the senate finance chair orrin hatch called after they were investigating auto tariffs "the wall street journal" reports german automakers may propose lowering eu tariffs to avert new u.s. tariffs we'll keep you posted on that. today ross could also field questions on his finances after forbes alleged -- while a reporter was pursuiting a story about his holdings in a statement to cnbc, ross said he divested his stake last may. in october a trust agent discussed another he got while serving on the board ross says he borrowed and shorted the stock to offset his stake in order to affect the divestiture as quickly as possible quote, the bottom line the s that i have come ply e plied -- however they do the public a
disservice by public servants that have been reviewed and approved by government ethics officials are not in adherence with the law we'll broing ying the highlight it starts. >> thanks. we have this big opec meeting going on right now joining us is managing director at suntrust it would be more interesting at $80. we were ready for higher prices. something happened we took a wrong turn on the way to albuquerque, right? i guess that was -- did trump talk it down in saudi arabia sort of orchestrate it with russia what really happened it would be a different meeting at $80 >> it would, joe i look at it as a tug of war right now. just earlier you were interviewing and talking about the tariffs obviously on the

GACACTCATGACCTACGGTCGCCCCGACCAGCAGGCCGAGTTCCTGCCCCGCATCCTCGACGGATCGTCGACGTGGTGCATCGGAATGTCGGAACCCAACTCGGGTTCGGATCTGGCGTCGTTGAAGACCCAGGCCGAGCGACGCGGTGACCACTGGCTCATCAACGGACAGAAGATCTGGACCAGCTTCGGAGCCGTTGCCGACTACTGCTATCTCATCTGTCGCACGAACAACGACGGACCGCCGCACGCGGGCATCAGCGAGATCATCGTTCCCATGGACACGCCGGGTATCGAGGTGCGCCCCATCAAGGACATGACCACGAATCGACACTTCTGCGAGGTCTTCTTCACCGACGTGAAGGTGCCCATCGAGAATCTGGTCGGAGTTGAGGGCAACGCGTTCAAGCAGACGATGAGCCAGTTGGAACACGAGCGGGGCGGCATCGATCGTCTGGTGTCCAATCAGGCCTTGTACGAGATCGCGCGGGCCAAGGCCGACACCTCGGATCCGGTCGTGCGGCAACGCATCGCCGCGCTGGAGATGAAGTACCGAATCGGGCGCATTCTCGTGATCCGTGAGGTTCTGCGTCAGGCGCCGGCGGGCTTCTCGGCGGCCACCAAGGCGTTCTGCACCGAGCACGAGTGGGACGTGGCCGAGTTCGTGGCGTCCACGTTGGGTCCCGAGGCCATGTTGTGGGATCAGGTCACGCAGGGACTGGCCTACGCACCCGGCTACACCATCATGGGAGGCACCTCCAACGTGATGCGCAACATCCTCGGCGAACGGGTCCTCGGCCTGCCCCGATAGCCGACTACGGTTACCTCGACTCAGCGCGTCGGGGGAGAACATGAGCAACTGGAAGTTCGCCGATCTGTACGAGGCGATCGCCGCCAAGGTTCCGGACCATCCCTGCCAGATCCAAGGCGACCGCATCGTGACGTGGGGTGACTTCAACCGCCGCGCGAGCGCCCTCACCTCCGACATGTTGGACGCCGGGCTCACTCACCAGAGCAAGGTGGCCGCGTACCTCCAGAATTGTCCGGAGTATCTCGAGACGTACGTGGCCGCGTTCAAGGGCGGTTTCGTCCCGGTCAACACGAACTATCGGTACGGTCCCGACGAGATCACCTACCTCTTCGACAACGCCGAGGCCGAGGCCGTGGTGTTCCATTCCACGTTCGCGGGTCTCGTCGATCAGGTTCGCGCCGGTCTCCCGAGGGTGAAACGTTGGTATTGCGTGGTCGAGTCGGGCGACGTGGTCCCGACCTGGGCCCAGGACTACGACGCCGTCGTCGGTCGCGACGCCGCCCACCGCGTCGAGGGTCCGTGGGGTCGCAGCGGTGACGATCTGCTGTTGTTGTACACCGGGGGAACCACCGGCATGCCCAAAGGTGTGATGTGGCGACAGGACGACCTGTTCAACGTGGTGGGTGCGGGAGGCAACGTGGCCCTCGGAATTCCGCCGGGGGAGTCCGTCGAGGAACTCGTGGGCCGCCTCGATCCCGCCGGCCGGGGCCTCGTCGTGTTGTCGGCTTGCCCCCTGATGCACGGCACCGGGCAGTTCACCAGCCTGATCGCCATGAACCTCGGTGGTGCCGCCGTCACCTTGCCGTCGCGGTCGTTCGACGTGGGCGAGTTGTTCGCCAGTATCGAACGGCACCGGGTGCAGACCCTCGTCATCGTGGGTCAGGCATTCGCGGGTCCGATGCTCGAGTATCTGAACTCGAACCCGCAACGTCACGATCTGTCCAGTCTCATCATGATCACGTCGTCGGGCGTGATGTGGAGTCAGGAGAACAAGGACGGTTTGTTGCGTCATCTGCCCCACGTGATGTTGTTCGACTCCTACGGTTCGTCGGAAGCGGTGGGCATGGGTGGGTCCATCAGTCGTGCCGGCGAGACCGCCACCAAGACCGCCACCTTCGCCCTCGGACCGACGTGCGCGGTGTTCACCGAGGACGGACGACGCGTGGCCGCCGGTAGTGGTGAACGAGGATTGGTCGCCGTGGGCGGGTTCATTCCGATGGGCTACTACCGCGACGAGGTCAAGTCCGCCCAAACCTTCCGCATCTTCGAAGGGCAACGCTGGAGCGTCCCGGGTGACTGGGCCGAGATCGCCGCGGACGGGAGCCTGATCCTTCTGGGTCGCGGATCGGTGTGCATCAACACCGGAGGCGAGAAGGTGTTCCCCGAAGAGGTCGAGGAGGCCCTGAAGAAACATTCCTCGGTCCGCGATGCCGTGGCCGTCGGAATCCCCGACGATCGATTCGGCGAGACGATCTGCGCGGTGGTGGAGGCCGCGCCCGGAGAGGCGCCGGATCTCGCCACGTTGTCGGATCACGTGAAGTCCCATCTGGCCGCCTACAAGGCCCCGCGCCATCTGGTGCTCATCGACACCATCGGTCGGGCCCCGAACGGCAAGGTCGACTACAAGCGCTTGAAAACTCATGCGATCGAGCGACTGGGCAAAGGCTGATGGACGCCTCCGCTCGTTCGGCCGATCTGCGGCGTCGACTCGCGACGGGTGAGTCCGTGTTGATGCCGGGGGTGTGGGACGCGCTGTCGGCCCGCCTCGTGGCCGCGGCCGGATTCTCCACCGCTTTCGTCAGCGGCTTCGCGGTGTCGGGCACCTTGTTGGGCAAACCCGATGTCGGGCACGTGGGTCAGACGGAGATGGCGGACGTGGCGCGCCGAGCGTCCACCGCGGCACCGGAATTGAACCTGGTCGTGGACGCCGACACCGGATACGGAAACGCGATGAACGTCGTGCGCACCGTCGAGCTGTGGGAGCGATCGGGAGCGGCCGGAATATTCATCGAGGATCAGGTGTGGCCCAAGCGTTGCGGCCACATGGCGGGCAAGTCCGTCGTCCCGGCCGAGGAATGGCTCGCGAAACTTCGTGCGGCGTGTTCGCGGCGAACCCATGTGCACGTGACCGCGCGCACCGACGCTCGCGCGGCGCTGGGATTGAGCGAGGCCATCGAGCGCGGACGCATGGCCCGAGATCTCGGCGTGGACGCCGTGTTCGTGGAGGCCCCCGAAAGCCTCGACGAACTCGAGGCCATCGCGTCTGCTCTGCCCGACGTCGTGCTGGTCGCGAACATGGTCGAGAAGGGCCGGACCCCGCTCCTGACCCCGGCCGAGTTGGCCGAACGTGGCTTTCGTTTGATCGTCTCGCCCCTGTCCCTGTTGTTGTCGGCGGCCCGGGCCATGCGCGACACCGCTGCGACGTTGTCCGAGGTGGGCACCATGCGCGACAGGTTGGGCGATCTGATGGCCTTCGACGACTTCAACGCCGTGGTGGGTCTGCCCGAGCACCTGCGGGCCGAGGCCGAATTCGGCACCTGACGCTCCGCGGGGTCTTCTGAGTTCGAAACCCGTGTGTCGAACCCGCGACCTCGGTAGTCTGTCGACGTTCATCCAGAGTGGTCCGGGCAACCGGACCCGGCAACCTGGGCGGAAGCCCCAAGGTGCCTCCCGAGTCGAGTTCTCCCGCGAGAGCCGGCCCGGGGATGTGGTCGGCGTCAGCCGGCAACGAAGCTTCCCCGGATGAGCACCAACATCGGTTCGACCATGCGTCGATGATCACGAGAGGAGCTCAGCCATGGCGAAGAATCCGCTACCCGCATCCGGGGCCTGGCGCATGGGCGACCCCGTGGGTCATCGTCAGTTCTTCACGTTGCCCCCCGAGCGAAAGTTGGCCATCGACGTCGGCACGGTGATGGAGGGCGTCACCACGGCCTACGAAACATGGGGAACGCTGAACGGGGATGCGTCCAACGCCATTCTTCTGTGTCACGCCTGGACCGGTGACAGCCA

demand side and what china's going to do. so i think there always seems to be a black cloud over oil. right now there's two of those that's what's going to happen on the demand side with china and tariff and retaliations and what's going to happen with opec and, you know, will saudi and russia add more than what venezuela and iran are, you know, basically are leaving out of the system. >> are they on the same page we heard some views that maybe they're not. that saudi arabia might pretend they don't want to add that much but russia actually needs to add more just to cover all of its expenses and saudi arabia would like to hold the line. is that what's happening or are they totally in sync? >> joe, i think they're in the same book, joe but i don't think they're on the same page yet. they're very close and i think that's what's made this sort of made this last year